BELT (a word common to Teutonic languages, the Old Ger. form being balz, from which the Lat. balteus probably derived), a flat strap of leather or other material used as a girdle (q.v.), especially the cinctura gladii or sword-belt, the chief “ornament of investiture” of an earl or knight; in machinery, a flexible strap passing round from one drum, pulley or wheel to another, for the purpose of power-transmission (q.v.). The word is applied to any broad stripe, to the belts of the planet Jupiter, to the armour-belt at the water-line of a warship, or to a tract of country, narrow in proportion to its length, with special distinguishing characteristics, such as the earthquake-belt across a continent.

BELTANE, Beltene, Beltine, or Beal-Tene (Scottish Gaelic, bealltain), the Celtic name for May-day, on which also was held a festival called by the same name, originally common to all the Celtic peoples, of which traces still linger in Ireland, the Highlands of Scotland and Brittany. This festival, the most important ceremony of which in later centuries was the lighting of the bonfires known as “beltane fires,” is believed to represent the Druidical worship of the sun-god. The fuel was piled on a hill-top, and at the fire the beltane cake was cooked. This was divided into pieces corresponding to the number of those present, and one piece was blackened with charcoal. For these pieces lots were drawn, and he who had the misfortune to get the black bit became cailleach bealtine (the beltane carline)—a term of great reproach. He was pelted with egg-shells, and afterwards for some weeks was spoken of as dead. In the north-east of Scotland beltane fires were still kindled in the latter half of the 18th century. There were many superstitions connecting them with the belief in witchcraft. According to Cormac, archbishop of Cashel about the year 908, who furnishes in his glossary the earliest notice of beltane, it was customary to light two fires close together, and between these both men and cattle were driven, under the belief that health was thereby promoted and disease warded off. (See Transactions of the Irish Academy, xiv. pp. 100, 122, 123.) The Highlanders have a proverb, “he is between two beltane fires.” The Strathspey Highlanders used to make a hoop of rowan wood through which on beltane day they drove the sheep and lambs both at dawn and sunset.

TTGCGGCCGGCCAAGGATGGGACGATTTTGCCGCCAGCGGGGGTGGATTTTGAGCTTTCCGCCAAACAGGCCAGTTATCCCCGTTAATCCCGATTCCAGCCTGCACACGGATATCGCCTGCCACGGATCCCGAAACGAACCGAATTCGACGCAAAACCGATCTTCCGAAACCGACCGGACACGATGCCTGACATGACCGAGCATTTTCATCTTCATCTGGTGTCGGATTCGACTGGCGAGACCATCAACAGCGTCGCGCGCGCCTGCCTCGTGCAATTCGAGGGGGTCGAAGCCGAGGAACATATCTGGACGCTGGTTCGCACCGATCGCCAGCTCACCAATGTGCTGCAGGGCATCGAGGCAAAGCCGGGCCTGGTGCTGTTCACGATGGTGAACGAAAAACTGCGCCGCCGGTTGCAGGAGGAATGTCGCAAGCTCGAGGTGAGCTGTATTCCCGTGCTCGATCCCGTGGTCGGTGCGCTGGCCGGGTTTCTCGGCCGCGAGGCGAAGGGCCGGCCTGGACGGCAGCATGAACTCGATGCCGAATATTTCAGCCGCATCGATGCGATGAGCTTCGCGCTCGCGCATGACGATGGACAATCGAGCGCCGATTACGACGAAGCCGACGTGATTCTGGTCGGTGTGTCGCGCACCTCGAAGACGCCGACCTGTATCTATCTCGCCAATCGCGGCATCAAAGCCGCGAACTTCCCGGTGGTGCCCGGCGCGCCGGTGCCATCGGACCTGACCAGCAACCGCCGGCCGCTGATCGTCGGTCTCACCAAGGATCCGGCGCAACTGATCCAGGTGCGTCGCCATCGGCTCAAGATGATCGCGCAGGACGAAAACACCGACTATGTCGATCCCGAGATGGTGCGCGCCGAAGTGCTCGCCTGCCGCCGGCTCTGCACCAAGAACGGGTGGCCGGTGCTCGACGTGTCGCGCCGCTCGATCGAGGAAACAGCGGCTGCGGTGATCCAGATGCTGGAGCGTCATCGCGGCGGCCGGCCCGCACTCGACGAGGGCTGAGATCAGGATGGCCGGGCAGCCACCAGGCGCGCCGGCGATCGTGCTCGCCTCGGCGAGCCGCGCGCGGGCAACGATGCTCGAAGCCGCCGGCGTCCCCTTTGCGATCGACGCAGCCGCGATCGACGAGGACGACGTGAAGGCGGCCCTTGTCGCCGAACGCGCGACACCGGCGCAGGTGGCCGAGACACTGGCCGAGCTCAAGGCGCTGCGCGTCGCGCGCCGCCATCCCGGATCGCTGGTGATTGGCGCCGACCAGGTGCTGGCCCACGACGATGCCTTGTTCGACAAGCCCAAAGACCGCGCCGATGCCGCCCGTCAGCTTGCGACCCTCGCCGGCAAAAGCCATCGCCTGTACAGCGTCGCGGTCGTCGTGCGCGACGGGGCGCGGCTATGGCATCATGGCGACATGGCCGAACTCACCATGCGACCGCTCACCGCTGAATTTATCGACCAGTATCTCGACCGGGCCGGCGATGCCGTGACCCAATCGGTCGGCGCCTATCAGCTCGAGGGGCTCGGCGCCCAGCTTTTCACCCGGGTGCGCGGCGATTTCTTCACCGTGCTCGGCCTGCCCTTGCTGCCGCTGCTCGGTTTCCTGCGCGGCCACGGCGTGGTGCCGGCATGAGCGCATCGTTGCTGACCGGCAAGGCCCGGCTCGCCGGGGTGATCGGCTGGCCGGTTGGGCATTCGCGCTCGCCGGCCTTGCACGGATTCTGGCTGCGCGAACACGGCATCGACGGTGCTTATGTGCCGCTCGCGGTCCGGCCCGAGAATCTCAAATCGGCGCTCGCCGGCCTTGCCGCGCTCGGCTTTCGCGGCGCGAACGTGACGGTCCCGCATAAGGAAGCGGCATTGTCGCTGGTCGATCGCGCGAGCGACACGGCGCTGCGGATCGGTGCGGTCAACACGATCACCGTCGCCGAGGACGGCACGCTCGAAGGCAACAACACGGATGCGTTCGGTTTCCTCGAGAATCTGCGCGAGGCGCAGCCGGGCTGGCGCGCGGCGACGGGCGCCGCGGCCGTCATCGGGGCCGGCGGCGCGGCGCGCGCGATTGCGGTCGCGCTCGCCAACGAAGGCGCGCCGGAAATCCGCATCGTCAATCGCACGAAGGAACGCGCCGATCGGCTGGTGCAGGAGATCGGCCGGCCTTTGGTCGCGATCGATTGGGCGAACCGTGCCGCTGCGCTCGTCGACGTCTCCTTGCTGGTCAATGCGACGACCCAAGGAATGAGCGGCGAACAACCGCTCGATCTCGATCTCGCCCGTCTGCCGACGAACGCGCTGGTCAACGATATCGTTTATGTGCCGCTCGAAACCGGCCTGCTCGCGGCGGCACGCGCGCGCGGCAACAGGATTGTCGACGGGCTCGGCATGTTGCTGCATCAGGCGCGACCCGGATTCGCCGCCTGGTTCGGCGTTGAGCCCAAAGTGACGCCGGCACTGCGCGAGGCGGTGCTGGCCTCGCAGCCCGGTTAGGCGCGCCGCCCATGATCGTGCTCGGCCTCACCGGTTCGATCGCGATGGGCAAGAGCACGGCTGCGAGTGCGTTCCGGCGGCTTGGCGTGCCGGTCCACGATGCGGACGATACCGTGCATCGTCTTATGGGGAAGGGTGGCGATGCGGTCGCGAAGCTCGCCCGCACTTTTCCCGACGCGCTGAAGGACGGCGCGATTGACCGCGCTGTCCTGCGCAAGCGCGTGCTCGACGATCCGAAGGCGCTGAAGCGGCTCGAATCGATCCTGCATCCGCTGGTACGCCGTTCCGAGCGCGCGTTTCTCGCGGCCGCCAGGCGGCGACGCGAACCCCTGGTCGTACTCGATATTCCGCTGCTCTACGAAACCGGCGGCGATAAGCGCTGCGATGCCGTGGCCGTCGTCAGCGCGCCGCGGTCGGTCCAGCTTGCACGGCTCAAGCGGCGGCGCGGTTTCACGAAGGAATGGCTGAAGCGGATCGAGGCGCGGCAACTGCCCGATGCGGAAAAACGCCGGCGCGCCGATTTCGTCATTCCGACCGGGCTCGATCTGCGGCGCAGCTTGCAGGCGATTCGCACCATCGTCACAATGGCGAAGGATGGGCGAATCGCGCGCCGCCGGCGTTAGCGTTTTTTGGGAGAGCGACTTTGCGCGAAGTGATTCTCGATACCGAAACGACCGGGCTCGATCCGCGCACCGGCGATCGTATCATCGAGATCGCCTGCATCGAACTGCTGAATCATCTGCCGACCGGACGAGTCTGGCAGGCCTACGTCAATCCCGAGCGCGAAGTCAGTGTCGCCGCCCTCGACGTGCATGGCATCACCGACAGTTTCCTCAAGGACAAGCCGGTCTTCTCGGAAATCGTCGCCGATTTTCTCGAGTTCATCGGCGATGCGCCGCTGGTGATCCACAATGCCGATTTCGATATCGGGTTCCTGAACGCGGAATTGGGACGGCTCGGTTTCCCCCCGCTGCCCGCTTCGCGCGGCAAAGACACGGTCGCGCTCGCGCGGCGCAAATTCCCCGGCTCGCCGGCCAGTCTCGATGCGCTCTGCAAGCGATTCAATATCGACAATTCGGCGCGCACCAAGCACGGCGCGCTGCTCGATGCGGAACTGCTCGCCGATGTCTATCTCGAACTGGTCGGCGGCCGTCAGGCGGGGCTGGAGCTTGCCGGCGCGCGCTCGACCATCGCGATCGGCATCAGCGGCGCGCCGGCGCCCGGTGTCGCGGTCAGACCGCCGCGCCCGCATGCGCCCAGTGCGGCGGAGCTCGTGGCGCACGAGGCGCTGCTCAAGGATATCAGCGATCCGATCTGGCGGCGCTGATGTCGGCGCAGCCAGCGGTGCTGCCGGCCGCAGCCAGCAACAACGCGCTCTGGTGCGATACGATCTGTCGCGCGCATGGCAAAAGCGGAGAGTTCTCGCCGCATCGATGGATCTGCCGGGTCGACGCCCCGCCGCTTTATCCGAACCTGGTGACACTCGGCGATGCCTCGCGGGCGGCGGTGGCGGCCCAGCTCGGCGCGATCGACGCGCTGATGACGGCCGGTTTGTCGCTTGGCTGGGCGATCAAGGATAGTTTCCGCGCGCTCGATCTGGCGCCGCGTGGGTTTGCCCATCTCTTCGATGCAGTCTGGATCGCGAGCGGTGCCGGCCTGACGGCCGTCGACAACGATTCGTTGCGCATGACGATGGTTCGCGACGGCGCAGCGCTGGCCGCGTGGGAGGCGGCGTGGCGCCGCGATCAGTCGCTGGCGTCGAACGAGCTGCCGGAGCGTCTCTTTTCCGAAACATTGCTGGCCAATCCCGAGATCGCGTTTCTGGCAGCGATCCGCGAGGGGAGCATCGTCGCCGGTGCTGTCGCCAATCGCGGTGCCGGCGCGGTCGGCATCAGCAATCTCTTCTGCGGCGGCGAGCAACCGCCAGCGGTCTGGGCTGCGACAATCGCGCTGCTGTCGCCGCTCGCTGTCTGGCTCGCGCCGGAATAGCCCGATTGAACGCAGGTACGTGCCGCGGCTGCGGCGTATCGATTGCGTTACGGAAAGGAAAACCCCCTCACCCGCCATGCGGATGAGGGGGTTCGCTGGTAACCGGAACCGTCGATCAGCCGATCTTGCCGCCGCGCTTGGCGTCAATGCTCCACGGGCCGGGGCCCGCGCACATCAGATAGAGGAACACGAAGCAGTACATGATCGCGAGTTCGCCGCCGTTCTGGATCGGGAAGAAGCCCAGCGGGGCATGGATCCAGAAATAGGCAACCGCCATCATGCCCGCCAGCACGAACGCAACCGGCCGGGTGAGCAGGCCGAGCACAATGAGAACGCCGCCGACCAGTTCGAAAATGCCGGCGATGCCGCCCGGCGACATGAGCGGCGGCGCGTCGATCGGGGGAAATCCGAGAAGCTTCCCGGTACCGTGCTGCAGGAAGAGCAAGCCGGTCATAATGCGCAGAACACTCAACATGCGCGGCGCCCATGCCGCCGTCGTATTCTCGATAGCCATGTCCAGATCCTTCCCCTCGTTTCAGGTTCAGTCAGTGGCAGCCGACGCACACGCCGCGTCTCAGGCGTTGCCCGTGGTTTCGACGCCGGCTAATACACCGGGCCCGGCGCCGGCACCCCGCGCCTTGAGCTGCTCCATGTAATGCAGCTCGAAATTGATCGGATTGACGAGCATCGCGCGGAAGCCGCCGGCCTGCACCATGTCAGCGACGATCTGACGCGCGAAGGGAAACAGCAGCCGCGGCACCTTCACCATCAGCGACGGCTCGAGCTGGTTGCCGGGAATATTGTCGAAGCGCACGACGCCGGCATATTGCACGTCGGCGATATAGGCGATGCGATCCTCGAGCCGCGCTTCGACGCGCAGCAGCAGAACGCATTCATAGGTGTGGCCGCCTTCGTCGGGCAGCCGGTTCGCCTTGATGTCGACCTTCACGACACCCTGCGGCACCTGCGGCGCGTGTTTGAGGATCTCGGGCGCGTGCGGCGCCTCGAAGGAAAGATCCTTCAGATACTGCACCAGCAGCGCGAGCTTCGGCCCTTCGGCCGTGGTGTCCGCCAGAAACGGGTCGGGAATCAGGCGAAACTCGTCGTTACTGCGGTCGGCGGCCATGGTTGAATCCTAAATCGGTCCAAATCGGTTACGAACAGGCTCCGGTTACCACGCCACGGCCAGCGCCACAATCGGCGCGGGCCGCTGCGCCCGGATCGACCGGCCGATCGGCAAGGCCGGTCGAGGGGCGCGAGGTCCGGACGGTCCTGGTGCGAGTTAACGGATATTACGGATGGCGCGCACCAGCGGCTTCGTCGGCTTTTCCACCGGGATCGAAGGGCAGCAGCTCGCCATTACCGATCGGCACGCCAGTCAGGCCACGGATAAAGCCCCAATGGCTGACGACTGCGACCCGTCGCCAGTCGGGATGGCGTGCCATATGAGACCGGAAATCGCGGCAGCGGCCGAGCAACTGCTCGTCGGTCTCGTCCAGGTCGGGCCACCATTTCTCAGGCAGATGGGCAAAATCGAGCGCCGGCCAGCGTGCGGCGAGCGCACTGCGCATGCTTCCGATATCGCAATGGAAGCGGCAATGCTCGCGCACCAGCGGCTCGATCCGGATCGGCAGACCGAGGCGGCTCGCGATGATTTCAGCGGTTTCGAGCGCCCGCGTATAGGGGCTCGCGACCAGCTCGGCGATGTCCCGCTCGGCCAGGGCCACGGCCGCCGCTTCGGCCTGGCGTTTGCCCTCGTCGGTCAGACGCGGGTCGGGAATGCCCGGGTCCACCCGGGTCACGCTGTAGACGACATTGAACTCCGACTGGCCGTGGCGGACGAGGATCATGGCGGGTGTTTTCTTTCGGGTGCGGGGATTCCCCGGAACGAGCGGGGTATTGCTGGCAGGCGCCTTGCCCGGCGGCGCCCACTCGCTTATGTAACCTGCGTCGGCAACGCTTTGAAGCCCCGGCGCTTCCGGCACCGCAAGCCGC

As to the derivation of the word beltane there is considerable obscurity. Following Cormac, it has been usual to regard it as representing a combination of the name of the god Bel or Baal or Bil with the Celtic teine, fire. And on this etymology theories have been erected of the connexion of the Semitic Baal with Celtic mythology, and the identification of the beltane fires with the worship of this deity. This etymology is now repudiated by scientific philologists, and the New English Dictionary accepts Dr Whitley Stokes’s view that beltane in its Gaelic form can have no connexion with teine, fire. Beltane, as the 1st of May, was in ancient Scotland one of the four quarter days, the others being Hallowmas, Candlemas, and Lammas.

For a full description of the beltane celebration in the Highlands of Scotland during the 18th century, see John Ramsay, Scotland and Scotsmen in the 18th Century, from MSS. edited by A. Allardyce (1888); and see further J. Robertson in Sinclair’s Statistical Account of Scotland, xi. 620; Thomas Pennant, Tour in Scotland (1769-1770); W. Gregor, “Notes on Beltane Cakes,” Folklore, vi. (1895), p. 2; and “Notes on the Folklore of the North-East of Scotland,” p. 167 (Folklore Soc. vii. 1881); A. Bertrand, La Religion des Gaulois (1897); Jamieson, Scottish Dictionary (1808). Cormac’s Glossary has been edited by O’Donovan and Stokes (1862).

BELUGA (Delphinapterus leucas), also called the “white whale,” a cetacean of the family Delphinidae, characterized by its rounded head and uniformly light colour. A native of the Arctic seas, it extends in the western Atlantic as far south as the river St Lawrence, which it ascends for a considerable distance. In colour it is almost pure white; the maximum length is about twelve feet; and the back-fin is replaced by a low ridge. Examples have been taken on the British coasts; and individuals have been kept for some time in captivity in America and in London. See Cetacea.

BELVEDERE, or Belvidere (Ital. for “fair-view”), an architectural structure built in the upper part of a building or in any elevated position so as to command a fine view. The belvedere assumes various forms, such as an angle turret, a cupola, a loggia or open gallery. The name is also applied to the whole building, as the Belvedere gallery in the Vatican at Rome. For Apollo Belvidere see Greek Art, Plate II. fig. 55.